|n.||1.||The act of committing, or putting in charge, keeping, or trust; consignment; esp., the act of committing to prison.|
|2.||A warrant or order for the imprisonment of a person; - more frequently termed a mittimus.|
|3.||The act of referring or intrusting to a committee for consideration and report; as, the commitment of a petition or a bill.|
|4.||A doing, or perpetration, in a bad sense, as of a crime or blunder; commission.|
|5.||The act of pledging or engaging; the act of exposing, endangering, or compromising; also, the state of being pledged or engaged.|
COMMITMENT, criminal law, practice. The warrant. or order by which a court
or magistrate directs a ministerial officer to take a person to prison. The
commitment is either for further hearing, (q.v.) or it is final.
2. The formal requisites of the commitment are, 1st. that it be in
writing, under hand, and seal, and show the authority of the magistrate, and
the time and place of making it. 3 Har. & McHen. 113; Charl. 280; 3 Cranch,
R. 448; see Harp. R. 313. In this case it is said a seal is not
3. - 2d. It must be made in the name of the United States, or of the
commonwealth, or people, as required by the constitution of the United
States or, of the several states.
4. - 3d. It should be directed to the keeper of the prison, and not
generally to carry the party to prison. 2 Str. 934; 1 Ld. Raym. 424.
5. - 4th. The prisoner should be described by his name and surname, or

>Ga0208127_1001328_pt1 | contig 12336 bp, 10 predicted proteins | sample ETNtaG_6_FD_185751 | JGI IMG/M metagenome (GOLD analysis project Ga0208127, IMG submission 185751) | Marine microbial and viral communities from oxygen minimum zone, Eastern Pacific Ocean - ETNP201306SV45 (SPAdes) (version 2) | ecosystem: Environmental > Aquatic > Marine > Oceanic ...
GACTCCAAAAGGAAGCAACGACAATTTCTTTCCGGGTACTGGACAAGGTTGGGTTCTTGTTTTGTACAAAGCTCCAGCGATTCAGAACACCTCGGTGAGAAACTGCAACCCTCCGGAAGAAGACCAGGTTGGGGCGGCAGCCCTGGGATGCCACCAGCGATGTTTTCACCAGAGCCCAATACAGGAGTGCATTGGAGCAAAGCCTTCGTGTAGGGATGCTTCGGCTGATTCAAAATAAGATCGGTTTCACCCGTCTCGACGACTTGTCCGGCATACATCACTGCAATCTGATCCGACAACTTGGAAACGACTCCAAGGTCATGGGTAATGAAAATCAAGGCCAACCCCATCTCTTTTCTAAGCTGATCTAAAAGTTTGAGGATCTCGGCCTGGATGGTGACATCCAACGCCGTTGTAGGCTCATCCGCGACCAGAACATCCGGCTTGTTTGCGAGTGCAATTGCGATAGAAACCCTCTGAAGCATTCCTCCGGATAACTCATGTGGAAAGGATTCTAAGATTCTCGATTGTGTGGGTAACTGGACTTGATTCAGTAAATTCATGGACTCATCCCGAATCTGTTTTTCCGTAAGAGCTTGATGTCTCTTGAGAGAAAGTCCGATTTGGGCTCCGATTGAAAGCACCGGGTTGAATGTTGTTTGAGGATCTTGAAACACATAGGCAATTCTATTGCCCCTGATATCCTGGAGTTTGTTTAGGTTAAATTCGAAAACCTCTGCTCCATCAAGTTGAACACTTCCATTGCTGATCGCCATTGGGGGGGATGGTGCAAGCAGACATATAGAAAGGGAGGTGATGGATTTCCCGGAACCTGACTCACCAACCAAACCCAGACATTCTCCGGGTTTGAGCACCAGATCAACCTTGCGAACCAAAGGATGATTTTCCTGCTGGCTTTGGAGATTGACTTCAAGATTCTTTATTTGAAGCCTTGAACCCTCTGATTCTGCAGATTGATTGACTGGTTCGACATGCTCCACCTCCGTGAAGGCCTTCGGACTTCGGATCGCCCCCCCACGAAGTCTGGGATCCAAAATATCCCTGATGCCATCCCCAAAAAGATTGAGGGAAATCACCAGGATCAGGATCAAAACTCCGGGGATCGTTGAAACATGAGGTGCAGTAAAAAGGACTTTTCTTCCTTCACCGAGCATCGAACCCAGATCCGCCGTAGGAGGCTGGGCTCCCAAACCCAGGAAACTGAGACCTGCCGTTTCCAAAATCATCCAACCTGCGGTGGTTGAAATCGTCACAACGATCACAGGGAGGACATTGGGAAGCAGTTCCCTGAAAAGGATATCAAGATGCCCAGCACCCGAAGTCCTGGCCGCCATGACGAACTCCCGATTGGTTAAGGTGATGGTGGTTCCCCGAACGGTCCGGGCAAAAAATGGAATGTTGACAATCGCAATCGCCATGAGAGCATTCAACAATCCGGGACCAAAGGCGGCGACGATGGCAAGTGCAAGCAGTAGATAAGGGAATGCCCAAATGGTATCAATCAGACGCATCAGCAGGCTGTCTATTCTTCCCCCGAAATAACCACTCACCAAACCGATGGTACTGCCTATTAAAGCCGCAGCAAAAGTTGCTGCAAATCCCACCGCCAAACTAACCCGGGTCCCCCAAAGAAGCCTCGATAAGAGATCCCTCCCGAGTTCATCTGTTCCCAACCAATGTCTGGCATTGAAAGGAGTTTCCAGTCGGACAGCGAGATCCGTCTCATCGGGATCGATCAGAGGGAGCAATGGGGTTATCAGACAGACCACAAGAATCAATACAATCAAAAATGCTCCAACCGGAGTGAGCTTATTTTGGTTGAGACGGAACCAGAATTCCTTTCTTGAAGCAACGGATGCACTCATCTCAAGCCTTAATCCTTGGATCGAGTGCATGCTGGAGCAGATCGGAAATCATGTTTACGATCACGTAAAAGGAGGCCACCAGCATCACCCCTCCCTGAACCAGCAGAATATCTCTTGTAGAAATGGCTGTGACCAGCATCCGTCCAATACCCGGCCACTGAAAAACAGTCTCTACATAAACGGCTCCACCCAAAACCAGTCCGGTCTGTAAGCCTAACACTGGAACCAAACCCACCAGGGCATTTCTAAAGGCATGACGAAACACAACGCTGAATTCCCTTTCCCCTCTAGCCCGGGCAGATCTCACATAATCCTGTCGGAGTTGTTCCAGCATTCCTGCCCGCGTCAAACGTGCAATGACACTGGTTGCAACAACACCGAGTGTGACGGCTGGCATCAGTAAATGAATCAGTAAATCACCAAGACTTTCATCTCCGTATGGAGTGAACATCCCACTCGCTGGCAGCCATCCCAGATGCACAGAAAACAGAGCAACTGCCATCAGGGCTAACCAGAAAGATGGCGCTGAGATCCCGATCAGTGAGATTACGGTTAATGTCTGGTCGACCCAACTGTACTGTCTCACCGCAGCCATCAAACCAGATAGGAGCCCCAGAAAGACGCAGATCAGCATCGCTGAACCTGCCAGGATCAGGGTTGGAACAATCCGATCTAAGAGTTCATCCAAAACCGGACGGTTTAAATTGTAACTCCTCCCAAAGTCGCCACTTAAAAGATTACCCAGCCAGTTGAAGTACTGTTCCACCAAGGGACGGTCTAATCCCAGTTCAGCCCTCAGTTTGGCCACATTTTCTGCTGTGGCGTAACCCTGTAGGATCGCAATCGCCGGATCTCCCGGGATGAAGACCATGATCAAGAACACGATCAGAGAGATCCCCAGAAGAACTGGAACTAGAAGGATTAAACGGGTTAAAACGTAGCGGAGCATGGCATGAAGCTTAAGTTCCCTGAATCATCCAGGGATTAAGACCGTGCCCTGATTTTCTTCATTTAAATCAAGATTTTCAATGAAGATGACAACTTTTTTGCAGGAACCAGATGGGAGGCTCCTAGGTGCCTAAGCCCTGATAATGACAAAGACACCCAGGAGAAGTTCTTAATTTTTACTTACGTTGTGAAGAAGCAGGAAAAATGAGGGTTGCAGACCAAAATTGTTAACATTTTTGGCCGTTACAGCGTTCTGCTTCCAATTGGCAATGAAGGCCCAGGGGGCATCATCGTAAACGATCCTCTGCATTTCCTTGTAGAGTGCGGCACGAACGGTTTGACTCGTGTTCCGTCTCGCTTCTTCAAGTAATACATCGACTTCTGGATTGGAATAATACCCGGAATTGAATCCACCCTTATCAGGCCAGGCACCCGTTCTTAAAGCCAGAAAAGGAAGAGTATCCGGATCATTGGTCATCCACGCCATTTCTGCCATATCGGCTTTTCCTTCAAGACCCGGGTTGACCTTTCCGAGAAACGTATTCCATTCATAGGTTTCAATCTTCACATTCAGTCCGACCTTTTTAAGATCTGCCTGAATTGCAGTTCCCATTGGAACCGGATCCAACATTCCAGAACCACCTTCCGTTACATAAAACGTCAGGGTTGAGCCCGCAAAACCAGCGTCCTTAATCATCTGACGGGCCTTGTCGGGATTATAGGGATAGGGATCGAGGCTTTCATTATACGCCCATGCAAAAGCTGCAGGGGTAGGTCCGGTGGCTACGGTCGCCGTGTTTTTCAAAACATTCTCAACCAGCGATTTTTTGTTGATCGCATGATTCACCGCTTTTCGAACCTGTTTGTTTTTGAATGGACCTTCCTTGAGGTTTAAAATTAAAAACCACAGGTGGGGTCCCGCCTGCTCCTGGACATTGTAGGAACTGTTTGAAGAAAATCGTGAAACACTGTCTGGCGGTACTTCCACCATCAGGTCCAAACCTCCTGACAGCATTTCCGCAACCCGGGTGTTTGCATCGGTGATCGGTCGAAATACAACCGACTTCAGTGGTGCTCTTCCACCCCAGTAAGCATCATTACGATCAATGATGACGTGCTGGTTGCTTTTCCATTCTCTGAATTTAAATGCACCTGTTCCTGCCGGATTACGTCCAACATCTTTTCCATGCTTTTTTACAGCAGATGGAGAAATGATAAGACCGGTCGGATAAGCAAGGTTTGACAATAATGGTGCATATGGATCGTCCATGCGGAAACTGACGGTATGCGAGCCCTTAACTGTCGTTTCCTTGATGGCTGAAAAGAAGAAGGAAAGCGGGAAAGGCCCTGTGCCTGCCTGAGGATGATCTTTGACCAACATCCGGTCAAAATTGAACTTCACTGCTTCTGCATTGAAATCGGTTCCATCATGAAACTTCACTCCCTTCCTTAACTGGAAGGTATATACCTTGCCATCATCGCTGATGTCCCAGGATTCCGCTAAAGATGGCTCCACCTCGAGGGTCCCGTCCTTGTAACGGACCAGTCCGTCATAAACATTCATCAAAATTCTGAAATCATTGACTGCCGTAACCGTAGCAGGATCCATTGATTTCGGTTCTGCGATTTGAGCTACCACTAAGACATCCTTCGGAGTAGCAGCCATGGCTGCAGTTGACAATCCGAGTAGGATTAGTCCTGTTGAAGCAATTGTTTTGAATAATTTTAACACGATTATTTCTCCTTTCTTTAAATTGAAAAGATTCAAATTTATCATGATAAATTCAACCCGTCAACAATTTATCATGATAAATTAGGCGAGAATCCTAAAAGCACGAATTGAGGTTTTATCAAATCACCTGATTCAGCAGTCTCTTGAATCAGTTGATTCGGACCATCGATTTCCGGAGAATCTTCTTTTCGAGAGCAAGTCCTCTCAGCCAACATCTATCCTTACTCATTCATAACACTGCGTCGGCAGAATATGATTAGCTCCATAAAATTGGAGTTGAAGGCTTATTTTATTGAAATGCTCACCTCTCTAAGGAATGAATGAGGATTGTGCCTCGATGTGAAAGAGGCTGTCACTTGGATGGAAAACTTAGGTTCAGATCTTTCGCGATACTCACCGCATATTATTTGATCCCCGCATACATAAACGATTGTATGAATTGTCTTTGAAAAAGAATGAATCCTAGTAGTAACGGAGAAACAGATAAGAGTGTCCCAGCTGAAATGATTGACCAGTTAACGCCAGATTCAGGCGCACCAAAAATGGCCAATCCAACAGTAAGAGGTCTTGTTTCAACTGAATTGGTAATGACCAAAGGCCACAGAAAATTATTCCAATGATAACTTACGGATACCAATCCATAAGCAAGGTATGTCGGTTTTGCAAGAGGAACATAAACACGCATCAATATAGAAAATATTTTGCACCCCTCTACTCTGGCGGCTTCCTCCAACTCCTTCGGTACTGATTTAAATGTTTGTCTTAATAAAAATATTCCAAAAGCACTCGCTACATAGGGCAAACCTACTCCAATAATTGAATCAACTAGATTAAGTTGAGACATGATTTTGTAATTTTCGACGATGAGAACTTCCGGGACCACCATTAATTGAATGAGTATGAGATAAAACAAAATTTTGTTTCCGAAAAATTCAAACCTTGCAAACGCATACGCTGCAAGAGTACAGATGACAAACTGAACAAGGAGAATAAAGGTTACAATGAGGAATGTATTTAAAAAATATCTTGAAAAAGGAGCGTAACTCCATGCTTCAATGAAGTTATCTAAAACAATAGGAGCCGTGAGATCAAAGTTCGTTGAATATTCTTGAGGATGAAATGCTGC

the name he gives as his.
6. - 5th. The commitment ought to state that the party has been charged
on oath. 3 Cranch, R.448. But see 2 Virg. Cas. 504; 2 Bail. R. 290.
7. - 6th. The particular crime charged against the prisoner should be
mentioned with convenient certainty. 3 Cranch, R. 449; 11 St. Tr. 304. 318;
Hawk. B. 2, c. 16, s. 16 Chit. Cr. Law, 110.
8. - 7th. The commitment should point out the place of imprisonment,
and not merely direct that the party be taken to prison. 2 Str. 934; 1 Ld.
9. - 8th. In a final commitment, the command to the keeper of the
prison should be to keep the prisoner "until he shall be discharged by due
course of law," when the offence is not bailable; when it is bailable the
gaoler should be, directed to keep the prisoner in his "said custody for
want of sureties, or until he shall be discharged by due course of law."
When the commitment is not final, it is usual to commit the prisoner "for
further hearing." The commitment is also called a mittimus. (q.v.)
10. The act of sending a person to prison charged with the commission of
a crime by virtue of such a warrant is also called a commitment. Vide,
generally, 4 Vin. Ab. 576; Bac. Ab. h.t.; 4 Cranch, R. 129; 4 Dall. R. 412;
1 Ashm. R. 248; 1 Cowen, R. 144; 3 Conn. R. 502; Wright, R. 691; 2 Virg.
Cas. 276; Hardin, R. 249; 4 Mass. R. 497; 14 John. R. 371 2 Virg. Cas. 594;
1 Tyler, R. 444; U. S. Dig. h.t.
, assigned task
, bounden duty
, call of duty
, delegated authority
, duties and responsibilities
, full power
, great cause
, line of duty
, mass movement
, plenipotentiary power
, power of attorney
, power to act
, reason for being
, self-imposed duty
, total commitment
, verbal agreement
, vicarious authority